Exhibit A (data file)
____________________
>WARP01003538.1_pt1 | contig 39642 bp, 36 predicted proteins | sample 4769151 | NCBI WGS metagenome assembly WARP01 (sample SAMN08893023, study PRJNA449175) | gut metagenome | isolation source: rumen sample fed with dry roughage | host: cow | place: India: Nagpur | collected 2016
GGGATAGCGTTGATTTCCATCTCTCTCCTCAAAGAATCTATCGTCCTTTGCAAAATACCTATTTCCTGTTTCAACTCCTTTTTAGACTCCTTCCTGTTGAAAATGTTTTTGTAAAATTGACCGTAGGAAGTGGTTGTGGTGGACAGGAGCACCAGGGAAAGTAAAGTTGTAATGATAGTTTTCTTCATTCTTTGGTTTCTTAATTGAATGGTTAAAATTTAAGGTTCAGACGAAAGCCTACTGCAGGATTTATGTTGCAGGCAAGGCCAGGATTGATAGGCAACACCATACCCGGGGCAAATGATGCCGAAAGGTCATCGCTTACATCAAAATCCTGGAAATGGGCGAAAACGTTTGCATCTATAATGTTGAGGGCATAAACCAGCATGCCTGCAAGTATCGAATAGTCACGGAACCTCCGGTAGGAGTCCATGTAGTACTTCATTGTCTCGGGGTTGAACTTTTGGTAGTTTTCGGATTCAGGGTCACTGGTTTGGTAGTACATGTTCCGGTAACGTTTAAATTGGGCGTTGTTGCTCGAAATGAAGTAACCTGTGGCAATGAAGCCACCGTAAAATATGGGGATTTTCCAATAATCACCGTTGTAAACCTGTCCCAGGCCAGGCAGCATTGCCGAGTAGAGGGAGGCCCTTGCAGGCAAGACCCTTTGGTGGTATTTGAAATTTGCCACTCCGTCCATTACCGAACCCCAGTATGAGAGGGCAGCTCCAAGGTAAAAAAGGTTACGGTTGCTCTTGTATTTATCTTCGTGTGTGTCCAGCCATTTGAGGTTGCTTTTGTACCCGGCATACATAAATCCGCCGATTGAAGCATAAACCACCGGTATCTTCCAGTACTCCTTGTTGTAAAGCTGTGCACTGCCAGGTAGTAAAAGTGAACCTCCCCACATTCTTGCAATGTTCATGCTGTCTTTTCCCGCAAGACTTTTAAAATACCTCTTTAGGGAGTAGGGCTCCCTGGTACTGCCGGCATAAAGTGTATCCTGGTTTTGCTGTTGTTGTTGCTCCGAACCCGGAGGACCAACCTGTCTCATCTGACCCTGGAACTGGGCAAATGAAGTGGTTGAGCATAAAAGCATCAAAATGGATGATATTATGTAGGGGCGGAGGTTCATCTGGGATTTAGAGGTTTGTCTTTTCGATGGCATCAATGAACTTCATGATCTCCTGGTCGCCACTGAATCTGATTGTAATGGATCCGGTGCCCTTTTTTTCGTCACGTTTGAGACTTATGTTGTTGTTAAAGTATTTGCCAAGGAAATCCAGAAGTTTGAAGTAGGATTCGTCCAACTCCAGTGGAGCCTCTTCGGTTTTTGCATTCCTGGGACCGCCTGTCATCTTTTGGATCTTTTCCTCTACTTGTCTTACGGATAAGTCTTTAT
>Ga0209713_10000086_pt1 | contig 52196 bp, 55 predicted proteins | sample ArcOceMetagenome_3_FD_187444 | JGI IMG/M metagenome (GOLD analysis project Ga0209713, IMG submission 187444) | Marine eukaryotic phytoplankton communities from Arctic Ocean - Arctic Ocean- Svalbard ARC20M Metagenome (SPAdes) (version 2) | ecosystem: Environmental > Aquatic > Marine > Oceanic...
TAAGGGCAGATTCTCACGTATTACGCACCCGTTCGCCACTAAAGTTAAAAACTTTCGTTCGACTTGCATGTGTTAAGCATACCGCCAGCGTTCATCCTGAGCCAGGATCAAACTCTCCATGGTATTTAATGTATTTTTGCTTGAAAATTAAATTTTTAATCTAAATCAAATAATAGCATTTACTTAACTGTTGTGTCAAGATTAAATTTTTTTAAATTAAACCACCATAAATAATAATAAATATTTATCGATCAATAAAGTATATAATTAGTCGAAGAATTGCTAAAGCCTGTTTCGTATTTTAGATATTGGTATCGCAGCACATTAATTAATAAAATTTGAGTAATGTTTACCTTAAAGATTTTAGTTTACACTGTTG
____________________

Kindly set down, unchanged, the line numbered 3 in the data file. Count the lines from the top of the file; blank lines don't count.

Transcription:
>Ga0209713_10000086_pt1 | contig 52196 bp, 55 predicted proteins | sample ArcOceMetagenome_3_FD_187444 | JGI IMG/M metagenome (GOLD analysis project Ga0209713, IMG submission 187444) | Marine eukaryotic phytoplankton communities from Arctic Ocean - Arctic Ocean- Svalbard ARC20M Metagenome (SPAdes) (version 2) | ecosystem: Environmental > Aquatic > Marine > Oceanic...